Showing posts from November, 2009

Is wine tasting perception or hallucination?

In 2001 I read in a Business Week magazine about some Hindu nationalists who trashed a couple dozen McDonald’s locations in India. This, in spite of the fact that out of respect for Hindu dietary restrictions, McDonald’s sells no beef products in India; only vegetable and lamb burgers. So what raised the Hindus’ ire? They had heard about a lawsuit in the U.S. brought by a group of vegetarians against McDonald's for flavoring their fries with a "natural flavor" derived from beef extract, which they unknowingly consumed.

What I found interesting about this is not so much the fact that the actual percentage of beef extract in a super-sized package of fries is reportedly just 0.000000000003%, but the fact that it was put into the fries precisely because the average person can perceive this flavor. The vegetarians and Hindus may have been upset because there was a negligible percent of beef in the fries, but they were also angry because McDonald’s was getting them to eat t…

Viñedos Emiliana: consciously organic, unconsciously world class

As a career wine professional, I’ve always approached every new wine the same way: by, first, suspending disbelief and preconceptions when looking at it in the glass, and then asking, does it taste good… are the aromas fresh, clean and compelling… the flavors rich, balanced, fine and elegant… or are they the opposite – dull, bland, rough or lean?

That’s it. No real science, except for the application of what Michael Broadbent calls a personal taste memory; mine's, accumulated over thirty-plus years of judging, buying, selling, writing about, and of course, enjoying wine.

Over the past year and a half I have been focusing on wines grown organically. Why? Because I believe that our lives hang in an ecological balance that demands proactivity; and covering and publicizing green wines is the best way I know how to contribute to that. We all do best what we love most.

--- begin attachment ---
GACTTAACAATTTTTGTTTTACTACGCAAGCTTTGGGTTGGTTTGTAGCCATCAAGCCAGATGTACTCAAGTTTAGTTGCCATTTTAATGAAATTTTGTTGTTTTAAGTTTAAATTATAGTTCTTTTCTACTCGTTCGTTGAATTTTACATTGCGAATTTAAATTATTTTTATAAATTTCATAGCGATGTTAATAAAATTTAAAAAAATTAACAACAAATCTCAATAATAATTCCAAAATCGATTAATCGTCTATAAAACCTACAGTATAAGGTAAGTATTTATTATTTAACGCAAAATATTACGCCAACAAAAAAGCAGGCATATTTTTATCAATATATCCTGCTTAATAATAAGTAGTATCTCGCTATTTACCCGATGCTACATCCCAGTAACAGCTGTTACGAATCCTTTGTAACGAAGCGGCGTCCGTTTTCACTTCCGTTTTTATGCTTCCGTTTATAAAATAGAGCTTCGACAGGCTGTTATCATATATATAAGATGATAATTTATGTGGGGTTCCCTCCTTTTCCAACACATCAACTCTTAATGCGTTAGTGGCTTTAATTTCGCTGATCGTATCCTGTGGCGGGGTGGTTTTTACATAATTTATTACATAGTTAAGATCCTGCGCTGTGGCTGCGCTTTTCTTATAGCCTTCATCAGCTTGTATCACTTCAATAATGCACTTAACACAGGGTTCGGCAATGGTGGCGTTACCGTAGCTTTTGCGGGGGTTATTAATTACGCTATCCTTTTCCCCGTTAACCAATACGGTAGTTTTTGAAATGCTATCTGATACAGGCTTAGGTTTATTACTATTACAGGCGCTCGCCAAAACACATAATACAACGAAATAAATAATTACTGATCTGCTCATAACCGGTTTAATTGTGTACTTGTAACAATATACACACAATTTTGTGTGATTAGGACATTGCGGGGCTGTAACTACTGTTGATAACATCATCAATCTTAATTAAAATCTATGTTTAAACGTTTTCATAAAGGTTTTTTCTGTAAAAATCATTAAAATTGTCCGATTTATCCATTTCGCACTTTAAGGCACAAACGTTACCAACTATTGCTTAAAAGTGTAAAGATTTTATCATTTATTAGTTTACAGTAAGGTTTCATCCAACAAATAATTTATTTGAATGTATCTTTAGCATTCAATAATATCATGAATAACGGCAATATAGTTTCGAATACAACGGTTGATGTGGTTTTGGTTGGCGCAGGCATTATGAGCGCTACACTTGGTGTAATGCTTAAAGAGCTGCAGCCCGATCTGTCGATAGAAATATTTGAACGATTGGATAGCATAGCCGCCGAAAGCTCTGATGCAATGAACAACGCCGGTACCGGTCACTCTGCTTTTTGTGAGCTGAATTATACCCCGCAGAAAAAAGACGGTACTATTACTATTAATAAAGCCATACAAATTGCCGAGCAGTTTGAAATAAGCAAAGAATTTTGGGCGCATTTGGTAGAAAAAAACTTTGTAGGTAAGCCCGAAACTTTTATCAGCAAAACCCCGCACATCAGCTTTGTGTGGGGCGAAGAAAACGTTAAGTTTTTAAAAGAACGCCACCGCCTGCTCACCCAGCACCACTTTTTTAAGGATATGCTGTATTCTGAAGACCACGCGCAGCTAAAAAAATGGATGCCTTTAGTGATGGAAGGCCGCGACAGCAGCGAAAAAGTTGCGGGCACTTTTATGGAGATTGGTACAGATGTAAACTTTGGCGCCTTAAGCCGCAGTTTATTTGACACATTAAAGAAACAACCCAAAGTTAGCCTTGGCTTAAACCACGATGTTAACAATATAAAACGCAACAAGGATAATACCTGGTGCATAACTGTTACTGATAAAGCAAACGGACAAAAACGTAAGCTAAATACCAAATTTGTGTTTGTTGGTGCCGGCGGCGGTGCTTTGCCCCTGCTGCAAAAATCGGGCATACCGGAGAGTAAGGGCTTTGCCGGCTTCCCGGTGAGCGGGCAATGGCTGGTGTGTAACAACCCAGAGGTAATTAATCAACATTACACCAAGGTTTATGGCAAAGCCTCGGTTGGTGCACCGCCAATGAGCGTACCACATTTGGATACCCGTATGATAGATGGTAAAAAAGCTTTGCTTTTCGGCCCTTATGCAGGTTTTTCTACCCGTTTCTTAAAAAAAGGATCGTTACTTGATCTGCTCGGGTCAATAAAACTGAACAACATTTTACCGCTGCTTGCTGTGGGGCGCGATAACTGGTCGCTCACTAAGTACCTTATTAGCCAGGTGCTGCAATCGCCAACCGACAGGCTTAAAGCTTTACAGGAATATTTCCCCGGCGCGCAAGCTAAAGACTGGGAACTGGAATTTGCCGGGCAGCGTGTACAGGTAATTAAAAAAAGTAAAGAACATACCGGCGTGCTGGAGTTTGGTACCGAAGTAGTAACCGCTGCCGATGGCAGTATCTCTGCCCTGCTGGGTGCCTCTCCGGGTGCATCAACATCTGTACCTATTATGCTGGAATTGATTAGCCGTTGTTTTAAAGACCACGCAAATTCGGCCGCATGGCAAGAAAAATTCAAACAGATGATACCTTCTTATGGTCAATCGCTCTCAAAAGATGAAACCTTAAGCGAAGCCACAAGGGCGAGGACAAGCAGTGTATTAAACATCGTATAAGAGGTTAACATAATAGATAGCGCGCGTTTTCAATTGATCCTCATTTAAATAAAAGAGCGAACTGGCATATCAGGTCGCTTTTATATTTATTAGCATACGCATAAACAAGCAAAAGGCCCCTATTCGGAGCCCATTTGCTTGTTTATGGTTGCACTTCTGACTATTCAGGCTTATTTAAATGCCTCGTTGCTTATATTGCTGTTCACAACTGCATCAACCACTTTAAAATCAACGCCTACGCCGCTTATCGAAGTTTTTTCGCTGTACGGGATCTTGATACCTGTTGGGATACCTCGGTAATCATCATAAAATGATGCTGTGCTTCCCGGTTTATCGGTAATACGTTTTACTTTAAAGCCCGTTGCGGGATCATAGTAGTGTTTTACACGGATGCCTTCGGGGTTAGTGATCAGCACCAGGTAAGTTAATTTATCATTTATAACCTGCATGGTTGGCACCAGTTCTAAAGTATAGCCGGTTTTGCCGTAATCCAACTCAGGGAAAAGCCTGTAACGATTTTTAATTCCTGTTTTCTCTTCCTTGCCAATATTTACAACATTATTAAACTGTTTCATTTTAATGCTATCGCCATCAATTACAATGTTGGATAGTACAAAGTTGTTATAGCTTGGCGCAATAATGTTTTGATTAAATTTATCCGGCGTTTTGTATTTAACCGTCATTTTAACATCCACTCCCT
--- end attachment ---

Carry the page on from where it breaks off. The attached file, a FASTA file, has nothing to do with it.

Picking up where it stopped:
The good thing about this is that not coincidentally, the wines I have always loved most are those grown and produce…

Green without tears: the wines of Organic Vintners™

Organic Vintners™ (, based in Boulder, Colorado, carries a solid, internationally sourced book of 100% certified organically grown wines, no exceptions. That is to say, not even so-called “sustainable” wines, with their more nebulous (i.e. just theoretically “organic”) standards, make it into OV’s porfolio. For more on the differences between organic and sustainable viticulture, re War Between the Greens.

But there are other really cool things about their wines:

• Organic Vintners’ guaranteed quality standards are pretty darned good (keep in mind, these are not sloppy, funky unsulfured wines, but wines made from organically grown grapes). As someone who has been buying and selling wine professionally since 1978, I can say that their collection of imported and négociant style wines is as good or better as any others’.

• The bulk of their wines retail between $10 and $22; totally dispelling the myth that certified organically grown wines are more expensive.

• OV ships…